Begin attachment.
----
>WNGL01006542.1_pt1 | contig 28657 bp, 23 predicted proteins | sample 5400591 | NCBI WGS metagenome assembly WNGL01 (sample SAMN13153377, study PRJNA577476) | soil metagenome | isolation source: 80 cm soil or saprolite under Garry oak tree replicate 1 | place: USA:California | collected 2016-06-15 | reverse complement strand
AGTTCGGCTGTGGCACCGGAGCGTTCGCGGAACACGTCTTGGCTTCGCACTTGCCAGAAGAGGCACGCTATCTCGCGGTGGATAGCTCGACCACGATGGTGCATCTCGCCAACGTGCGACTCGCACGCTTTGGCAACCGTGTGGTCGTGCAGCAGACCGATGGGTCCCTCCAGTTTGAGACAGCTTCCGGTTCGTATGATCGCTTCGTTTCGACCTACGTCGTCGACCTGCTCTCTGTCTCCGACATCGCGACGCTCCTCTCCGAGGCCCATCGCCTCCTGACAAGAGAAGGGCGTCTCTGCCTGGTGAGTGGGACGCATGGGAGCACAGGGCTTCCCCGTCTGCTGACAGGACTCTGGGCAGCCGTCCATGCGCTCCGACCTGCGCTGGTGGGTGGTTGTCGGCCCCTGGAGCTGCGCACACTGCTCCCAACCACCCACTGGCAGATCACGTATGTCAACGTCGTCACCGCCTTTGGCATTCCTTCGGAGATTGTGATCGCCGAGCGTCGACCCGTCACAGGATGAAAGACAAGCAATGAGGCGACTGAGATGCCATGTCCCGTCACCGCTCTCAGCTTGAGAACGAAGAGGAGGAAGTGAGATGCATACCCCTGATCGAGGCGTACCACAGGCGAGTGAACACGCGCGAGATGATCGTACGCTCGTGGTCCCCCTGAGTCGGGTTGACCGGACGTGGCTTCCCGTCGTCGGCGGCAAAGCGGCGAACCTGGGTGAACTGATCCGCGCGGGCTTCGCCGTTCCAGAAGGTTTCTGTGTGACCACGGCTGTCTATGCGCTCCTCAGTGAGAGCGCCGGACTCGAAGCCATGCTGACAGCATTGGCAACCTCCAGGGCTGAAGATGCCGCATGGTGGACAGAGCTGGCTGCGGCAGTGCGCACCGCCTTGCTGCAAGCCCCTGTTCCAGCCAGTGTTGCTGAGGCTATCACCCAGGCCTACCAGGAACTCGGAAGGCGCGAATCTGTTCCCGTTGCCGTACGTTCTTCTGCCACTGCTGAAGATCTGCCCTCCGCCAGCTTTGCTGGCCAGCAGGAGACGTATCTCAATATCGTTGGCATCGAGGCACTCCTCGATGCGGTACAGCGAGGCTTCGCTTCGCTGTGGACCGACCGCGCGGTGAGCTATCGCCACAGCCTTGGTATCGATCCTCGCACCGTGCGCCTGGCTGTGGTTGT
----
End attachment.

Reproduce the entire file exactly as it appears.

>WNGL01006542.1_pt1 | contig 28657 bp, 23 predicted proteins | sample 5400591 | NCBI WGS metagenome assembly WNGL01 (sample SAMN13153377, study PRJNA577476) | soil metagenome | isolation source: 80 cm soil or saprolite under Garry oak tree replicate 1 | place: USA:California | collected 2016-06-15 | reverse complement strand
AGTTCGGCTGTGGCACCGGAGCGTTCGCGGAACACGTCTTGGCTTCGCACTTGCCAGAAGAGGCACGCTATCTCGCGGTGGATAGCTCGACCACGATGGTGCATCTCGCCAACGTGCGACTCGCACGCTTTGGCAACCGTGTGGTCGTGCAGCAGACCGATGGGTCCCTCCAGTTTGAGACAGCTTCCGGTTCGTATGATCGCTTCGTTTCGACCTACGTCGTCGACCTGCTCTCTGTCTCCGACATCGCGACGCTCCTCTCCGAGGCCCATCGCCTCCTGACAAGAGAAGGGCGTCTCTGCCTGGTGAGTGGGACGCATGGGAGCACAGGGCTTCCCCGTCTGCTGACAGGACTCTGGGCAGCCGTCCATGCGCTCCGACCTGCGCTGGTGGGTGGTTGTCGGCCCCTGGAGCTGCGCACACTGCTCCCAACCACCCACTGGCAGATCACGTATGTCAACGTCGTCACCGCCTTTGGCATTCCTTCGGAGATTGTGATCGCCGAGCGTCGACCCGTCACAGGATGAAAGACAAGCAATGAGGCGACTGAGATGCCATGTCCCGTCACCGCTCTCAGCTTGAGAACGAAGAGGAGGAAGTGAGATGCATACCCCTGATCGAGGCGTACCACAGGCGAGTGAACACGCGCGAGATGATCGTACGCTCGTGGTCCCCCTGAGTCGGGTTGACCGGACGTGGCTTCCCGTCGTCGGCGGCAAAGCGGCGAACCTGGGTGAACTGATCCGCGCGGGCTTCGCCGTTCCAGAAGGTTTCTGTGTGACCACGGCTGTCTATGCGCTCCTCAGTGAGAGCGCCGGACTCGAAGCCATGCTGACAGCATTGGCAACCTCCAGGGCTGAAGATGCCGCATGGTGGACAGAGCTGGCTGCGGCAGTGCGCACCGCCTTGCTGCAAGCCCCTGTTCCAGCCAGTGTTGCTGAGGCTATCACCCAGGCCTACCAGGAACTCGGAAGGCGCGAATCTGTTCCCGTTGCCGTACGTTCTTCTGCCACTGCTGAAGATCTGCCCTCCGCCAGCTTTGCTGGCCAGCAGGAGACGTATCTCAATATCGTTGGCATCGAGGCACTCCTCGATGCGGTACAGCGAGGCTTCGCTTCGCTGTGGACCGACCGCGCGGTGAGCTATCGCCACAGCCTTGGTATCGATCCTCGCACCGTGCGCCTGGCTGTGGTTGT